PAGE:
Six months after receiving a $200 million investment from the Blackstone Group, Crocs announced a major strategic performance improvement plan revolving around four key initiatives:
(1) streamlining the global product and marketing portfolio,
(2) reducing direct investment in smaller geographic markets,
(3) creating a more efficient organizational structure including reducing duplication and excess overhead which would also enhance the decision making process, and (4) closing or converting 75 to 100 Crocs branded retail stores around the world, while working more closely with key wholesale customers.
Under the first initiative, Crocs intends to drop 30 percent of the SKUs in its product range, focusing on its core molded footwear heritage while continuing to develop innovative casual footwear platforms. The company will stop developing non-core products and will explore strategic alternatives for non-core brands. A more centralized product line control system is expected to reverse the proliferation in SKUs that has occurred for the brand over the past few years. The simplified supply chain will lower production costs and inventory levels.
Through the second key initiative, the company intends to prioritize direct investment in larger-scale geographies, moving away from direct investment in the retail and wholesale businesses in smaller markets and transferring significant commercial responsibilities to distributors and third-party agents. These re-alignments are already underway in Brazil and Taiwan and will be applied to some other markets. ON the other hand, the company intends to expand its engagement with leading wholesale accounts in selected markets through special make-ups and in other ways.
With regard to the third initiative, Crocs has reorganized key business functions and is in the process of eliminating 183 positions around the world. The company expects cost savings associated with staff reductions of $4.0 million in 2014 and $10.0 million in 2015. Additionally, Crocs will open a Global Commercial Center in the Boston area in late 2014, where it will house key merchandising, marketing and retail functions.
The Boston facility should attract experienced people from the local shoe industry. It is expected to employ 50 to 75 people over time, some of whom may relocate from its head office in Niwot, Colorado, which will house Crocs' Product Creation and Global Shared Services Center. The company's Regional Commercial Centers in the Netherlands, Singapore and Japan will be strengthened, assuming responsibilities for managing Crocs' global business. They will increasingly focus on retail, wholesale and partnerships.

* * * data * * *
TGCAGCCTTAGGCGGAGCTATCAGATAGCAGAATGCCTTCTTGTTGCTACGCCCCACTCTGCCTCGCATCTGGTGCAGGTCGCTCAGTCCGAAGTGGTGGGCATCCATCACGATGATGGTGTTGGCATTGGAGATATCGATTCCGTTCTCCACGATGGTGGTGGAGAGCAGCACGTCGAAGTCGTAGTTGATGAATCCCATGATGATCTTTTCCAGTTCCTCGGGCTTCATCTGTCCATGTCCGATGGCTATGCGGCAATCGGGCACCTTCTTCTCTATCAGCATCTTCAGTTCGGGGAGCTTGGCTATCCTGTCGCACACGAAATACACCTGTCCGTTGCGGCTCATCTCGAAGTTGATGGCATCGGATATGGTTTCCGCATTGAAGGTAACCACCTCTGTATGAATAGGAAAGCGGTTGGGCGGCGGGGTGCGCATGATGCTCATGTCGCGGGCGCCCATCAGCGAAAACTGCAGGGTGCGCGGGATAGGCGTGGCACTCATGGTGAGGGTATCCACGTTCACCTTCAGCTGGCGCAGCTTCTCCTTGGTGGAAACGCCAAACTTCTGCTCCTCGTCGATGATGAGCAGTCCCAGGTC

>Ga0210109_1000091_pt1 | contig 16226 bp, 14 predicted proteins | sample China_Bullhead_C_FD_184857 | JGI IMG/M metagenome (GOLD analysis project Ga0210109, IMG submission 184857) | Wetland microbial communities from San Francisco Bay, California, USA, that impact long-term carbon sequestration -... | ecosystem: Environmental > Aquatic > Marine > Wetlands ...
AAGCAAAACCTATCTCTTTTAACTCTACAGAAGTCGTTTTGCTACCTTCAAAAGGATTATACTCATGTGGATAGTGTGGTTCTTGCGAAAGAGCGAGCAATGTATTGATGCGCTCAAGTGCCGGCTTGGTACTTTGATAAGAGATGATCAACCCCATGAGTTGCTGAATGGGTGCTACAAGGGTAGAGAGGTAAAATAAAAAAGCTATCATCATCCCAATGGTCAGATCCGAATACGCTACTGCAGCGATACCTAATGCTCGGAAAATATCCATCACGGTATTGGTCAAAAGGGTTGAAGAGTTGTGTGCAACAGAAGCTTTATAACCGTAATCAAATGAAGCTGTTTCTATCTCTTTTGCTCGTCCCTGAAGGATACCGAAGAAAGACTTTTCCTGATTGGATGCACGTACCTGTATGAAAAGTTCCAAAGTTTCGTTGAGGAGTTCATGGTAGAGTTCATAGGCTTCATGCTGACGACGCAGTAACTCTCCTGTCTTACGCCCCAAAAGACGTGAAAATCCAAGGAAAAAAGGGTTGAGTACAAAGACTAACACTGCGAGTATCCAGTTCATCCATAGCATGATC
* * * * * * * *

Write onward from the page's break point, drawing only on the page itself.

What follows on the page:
Finally the planned store closings: Crocs will place greater focus on assets and operations with higher profit potential. At the same time, it will develop special make-ups for key wholesale accounts and back up the sell-through of its products with a 50 percent increase in consumer marketing expenses. It will slow down the opening of new stores.
The company intends to close or convert to franchises around 75 to 100 company-owned retail locations around the world, with 18 stores already closed or converted in the second quarter. About 25-30 stores will be closed in the U.S. alone, and more than half of the other shutdowns will take place in Asia. The company is also pursuing initiatives to improve four-wall retail store performance, such as merchandising or inventory planning, to drive same-store sales growth over time.
The impact of store closures and conversions is expected to reduce annual revenues by around $35.0 to $50.0 million and operating expenses by around $17.0 to $25.0 million, with an insignificant impact on future operating income. Crocs will also consolidate the e-commerce sites operated by the company around the world, cutting them down from 21 to 11.
Overall annual savings of about $85 million should come from the implementation of the new business plan. It was announced at the same time as the company's second-quarter results by Andrew Rees, a consultant appointed as interim president in May. The stock market responded well to the announcement, sending up the value of Crocs' shares by 12 percent.